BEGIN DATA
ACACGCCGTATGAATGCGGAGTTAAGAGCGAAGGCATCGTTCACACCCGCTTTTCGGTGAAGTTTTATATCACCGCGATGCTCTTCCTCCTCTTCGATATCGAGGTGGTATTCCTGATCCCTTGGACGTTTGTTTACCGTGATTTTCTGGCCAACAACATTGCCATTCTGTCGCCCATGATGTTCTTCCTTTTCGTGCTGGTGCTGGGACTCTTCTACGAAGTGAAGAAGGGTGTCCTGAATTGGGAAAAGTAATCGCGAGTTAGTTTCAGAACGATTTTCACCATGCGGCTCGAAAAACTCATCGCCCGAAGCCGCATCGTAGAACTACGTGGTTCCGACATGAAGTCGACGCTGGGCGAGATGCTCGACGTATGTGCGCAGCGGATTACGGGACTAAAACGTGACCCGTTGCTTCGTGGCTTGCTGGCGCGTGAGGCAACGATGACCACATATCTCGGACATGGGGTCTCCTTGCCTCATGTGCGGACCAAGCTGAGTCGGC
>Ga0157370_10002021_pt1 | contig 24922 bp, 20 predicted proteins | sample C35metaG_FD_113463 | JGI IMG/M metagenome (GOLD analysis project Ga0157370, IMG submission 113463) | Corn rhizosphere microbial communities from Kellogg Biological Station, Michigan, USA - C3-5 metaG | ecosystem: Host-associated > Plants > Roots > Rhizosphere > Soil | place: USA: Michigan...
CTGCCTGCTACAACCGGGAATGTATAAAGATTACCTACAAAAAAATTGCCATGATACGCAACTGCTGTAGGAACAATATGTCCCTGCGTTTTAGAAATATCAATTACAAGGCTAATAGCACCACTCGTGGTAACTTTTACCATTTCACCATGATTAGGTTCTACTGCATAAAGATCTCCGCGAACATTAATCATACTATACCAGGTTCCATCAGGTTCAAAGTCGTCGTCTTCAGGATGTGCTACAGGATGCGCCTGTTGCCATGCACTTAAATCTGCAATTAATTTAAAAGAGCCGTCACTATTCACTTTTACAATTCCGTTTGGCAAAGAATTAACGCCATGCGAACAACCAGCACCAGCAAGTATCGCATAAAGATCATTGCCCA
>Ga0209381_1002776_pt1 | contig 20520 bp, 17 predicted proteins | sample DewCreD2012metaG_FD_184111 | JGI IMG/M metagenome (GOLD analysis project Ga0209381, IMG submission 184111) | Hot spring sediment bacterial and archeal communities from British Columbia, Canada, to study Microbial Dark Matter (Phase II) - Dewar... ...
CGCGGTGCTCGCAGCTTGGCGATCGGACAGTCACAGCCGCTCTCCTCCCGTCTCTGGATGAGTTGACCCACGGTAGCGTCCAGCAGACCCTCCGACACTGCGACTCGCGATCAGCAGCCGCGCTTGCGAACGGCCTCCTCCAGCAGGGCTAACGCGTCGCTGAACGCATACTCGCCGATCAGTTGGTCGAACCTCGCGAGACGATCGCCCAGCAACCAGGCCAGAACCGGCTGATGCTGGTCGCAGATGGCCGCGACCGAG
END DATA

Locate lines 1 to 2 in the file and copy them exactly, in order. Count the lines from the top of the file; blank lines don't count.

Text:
ACACGCCGTATGAATGCGGAGTTAAGAGCGAAGGCATCGTTCACACCCGCTTTTCGGTGAAGTTTTATATCACCGCGATGCTCTTCCTCCTCTTCGATATCGAGGTGGTATTCCTGATCCCTTGGACGTTTGTTTACCGTGATTTTCTGGCCAACAACATTGCCATTCTGTCGCCCATGATGTTCTTCCTTTTCGTGCTGGTGCTGGGACTCTTCTACGAAGTGAAGAAGGGTGTCCTGAATTGGGAAAAGTAATCGCGAGTTAGTTTCAGAACGATTTTCACCATGCGGCTCGAAAAACTCATCGCCCGAAGCCGCATCGTAGAACTACGTGGTTCCGACATGAAGTCGACGCTGGGCGAGATGCTCGACGTATGTGCGCAGCGGATTACGGGACTAAAACGTGACCCGTTGCTTCGTGGCTTGCTGGCGCGTGAGGCAACGATGACCACATATCTCGGACATGGGGTCTCCTTGCCTCATGTGCGGACCAAGCTGAGTCGGC
>Ga0157370_10002021_pt1 | contig 24922 bp, 20 predicted proteins | sample C35metaG_FD_113463 | JGI IMG/M metagenome (GOLD analysis project Ga0157370, IMG submission 113463) | Corn rhizosphere microbial communities from Kellogg Biological Station, Michigan, USA - C3-5 metaG | ecosystem: Host-associated > Plants > Roots > Rhizosphere > Soil | place: USA: Michigan...